I interviewed Victor Coetzee who discussed Logistics and Supply Chain Management for Dealing with Remote Sites.







Well, it's nice speaking to you today, Victor. This is going to be a great topic on logistics and supply chain management for dealing with remote sites. So, Victor, can you first provide a background about yourself and share some of your experience?


Good morning, Dustin. Thank you for the opportunity to share some of my experiences on construction projects and oil and gas projects during my past 10 years working in different regions and areas and countries, especially in regards to the situation to identify remote sites. And how to operate logistics and supply is vastly different compared to a normal working environment. And I appreciate the opportunity to share this.


What are some of the characteristics and differences between the industries?


The first thing that I would like to mention here, some of the characteristics or differences between the industries as far as similarities are concerned is that all projects are measured in form of cost as well as time. All projects are measured in terms of two aspects – namely, their ability to remain in budget and delivering in time the [inaudible 00:01:17] requirements.


But operational [inaudible 00:01:21] are linked to a project schedule or to a construction schedule, and they are subtle differences in variances between the different industries in terms of the reliance or importance of safety, the involvement of government, as well as the extreme global nature of some of the industries and the regions and areas that the projects are working in.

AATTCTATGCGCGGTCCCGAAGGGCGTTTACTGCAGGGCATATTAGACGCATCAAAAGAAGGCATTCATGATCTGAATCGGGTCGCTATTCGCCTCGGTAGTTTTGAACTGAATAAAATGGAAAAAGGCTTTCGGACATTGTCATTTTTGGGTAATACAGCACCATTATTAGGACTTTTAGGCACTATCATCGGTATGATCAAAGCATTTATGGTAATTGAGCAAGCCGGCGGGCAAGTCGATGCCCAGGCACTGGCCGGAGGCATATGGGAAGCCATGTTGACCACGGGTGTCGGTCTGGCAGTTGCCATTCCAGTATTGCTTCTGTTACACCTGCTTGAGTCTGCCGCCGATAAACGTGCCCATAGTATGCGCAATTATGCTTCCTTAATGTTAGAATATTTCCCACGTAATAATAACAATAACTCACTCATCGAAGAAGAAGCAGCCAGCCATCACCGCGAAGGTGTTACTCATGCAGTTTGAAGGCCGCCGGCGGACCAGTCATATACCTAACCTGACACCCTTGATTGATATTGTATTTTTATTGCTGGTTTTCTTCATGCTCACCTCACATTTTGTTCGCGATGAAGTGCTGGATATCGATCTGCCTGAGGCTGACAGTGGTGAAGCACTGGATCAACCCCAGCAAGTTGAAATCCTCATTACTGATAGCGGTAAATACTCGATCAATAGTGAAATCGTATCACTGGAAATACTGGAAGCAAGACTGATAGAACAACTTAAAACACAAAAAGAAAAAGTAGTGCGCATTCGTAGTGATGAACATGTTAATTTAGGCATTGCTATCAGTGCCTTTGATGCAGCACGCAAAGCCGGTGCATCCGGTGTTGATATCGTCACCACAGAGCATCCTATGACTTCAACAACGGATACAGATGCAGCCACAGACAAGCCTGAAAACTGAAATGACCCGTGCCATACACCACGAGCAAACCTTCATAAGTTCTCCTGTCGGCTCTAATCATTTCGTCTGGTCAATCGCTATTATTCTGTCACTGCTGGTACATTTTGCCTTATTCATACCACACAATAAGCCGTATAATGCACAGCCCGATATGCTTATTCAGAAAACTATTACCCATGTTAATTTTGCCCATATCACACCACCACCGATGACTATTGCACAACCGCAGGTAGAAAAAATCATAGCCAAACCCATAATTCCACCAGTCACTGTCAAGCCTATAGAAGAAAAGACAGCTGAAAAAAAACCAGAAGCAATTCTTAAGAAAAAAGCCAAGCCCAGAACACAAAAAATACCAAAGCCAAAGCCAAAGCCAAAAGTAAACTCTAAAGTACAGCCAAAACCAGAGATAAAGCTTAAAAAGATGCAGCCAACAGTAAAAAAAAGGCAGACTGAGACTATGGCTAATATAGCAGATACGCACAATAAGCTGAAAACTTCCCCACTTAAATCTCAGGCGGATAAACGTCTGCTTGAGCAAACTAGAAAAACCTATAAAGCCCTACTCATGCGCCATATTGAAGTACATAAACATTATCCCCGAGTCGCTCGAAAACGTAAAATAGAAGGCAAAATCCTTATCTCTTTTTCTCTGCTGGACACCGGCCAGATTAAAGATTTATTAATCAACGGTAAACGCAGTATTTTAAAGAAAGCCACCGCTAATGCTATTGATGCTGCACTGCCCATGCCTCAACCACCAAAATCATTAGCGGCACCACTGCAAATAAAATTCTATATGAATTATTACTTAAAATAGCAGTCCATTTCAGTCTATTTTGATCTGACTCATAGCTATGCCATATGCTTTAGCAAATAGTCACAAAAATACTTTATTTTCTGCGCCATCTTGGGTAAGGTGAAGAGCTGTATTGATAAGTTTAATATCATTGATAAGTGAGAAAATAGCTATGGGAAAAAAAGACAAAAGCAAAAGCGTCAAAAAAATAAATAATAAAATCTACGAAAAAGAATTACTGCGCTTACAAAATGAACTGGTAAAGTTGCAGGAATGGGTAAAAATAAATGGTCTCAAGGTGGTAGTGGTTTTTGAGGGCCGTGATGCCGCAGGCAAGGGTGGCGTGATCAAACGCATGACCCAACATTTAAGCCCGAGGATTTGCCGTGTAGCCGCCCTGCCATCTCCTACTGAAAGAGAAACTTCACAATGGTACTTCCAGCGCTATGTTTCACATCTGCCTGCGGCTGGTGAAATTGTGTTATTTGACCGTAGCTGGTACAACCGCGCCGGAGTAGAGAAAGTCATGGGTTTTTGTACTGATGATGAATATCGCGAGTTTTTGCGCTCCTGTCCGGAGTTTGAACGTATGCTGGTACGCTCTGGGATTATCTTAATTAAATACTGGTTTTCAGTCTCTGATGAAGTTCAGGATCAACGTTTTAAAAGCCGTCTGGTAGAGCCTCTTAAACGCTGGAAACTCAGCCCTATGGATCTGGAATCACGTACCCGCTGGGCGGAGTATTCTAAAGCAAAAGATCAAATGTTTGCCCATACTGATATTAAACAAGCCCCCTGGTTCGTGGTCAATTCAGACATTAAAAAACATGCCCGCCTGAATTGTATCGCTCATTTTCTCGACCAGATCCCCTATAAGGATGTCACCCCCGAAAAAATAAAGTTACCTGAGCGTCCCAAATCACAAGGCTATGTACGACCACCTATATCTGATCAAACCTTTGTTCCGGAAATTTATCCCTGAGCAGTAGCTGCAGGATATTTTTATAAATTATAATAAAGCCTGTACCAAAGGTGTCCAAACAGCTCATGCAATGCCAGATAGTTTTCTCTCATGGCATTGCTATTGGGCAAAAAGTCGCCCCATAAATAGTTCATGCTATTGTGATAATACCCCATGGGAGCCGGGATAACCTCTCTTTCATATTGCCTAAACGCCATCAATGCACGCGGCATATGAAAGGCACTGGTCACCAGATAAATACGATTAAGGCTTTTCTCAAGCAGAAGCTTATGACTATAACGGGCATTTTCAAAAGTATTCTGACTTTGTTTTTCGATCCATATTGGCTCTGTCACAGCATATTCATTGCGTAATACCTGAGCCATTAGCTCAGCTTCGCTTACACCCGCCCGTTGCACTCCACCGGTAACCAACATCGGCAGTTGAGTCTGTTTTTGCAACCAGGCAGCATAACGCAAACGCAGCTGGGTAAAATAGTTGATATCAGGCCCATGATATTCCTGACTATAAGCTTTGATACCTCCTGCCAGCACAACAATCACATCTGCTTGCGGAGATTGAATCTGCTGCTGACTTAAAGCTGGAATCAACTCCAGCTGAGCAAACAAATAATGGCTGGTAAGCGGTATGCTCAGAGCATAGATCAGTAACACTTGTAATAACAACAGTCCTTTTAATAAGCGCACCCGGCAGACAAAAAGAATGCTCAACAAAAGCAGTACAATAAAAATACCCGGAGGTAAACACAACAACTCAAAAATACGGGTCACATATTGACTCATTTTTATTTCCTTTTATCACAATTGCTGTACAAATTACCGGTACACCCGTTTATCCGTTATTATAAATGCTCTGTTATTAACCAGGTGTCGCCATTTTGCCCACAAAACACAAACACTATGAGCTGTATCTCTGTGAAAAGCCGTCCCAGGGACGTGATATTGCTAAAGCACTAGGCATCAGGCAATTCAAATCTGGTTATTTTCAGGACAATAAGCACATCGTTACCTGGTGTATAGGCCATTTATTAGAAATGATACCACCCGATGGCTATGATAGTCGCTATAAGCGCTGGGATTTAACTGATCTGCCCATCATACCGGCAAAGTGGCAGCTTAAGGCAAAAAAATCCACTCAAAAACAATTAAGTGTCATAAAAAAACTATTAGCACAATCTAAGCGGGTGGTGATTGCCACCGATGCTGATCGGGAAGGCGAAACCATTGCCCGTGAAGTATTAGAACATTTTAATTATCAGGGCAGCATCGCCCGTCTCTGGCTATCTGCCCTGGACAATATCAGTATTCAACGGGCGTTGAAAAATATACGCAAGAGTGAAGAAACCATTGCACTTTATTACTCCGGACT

Processes and work culture also differ from industry as well as from organizations.


What are some of the unique challenges that face a logistics and supply chain executive?


Dustin, some of the unique challenges that face a logistics and supply executive, especially working on a project, is to understand that it might be a technology, material requirement planning are linked to the project schedule or construction schedule. To do thing right the first time and do things cost effective and quickly is critical and very important.


From a supply and logistics executive position, you must not only know all the functions and processes in your specific department, but you must have a realistic view in regards to project operational processes and how to form synergy and flow between construction teams, [inaudible 00:02:52], quality, cost control, engineering, operations, health and safety, etc.


You must be able to measure the success and the implementation against [inaudible 00:03:07] class supply chain practices, namely [inaudible 00:03:11] use of the data and information flow. Inventory optimization flexibility is very, very important and critical to adapt to [inaudible 00:03:21] changes, especially on projects.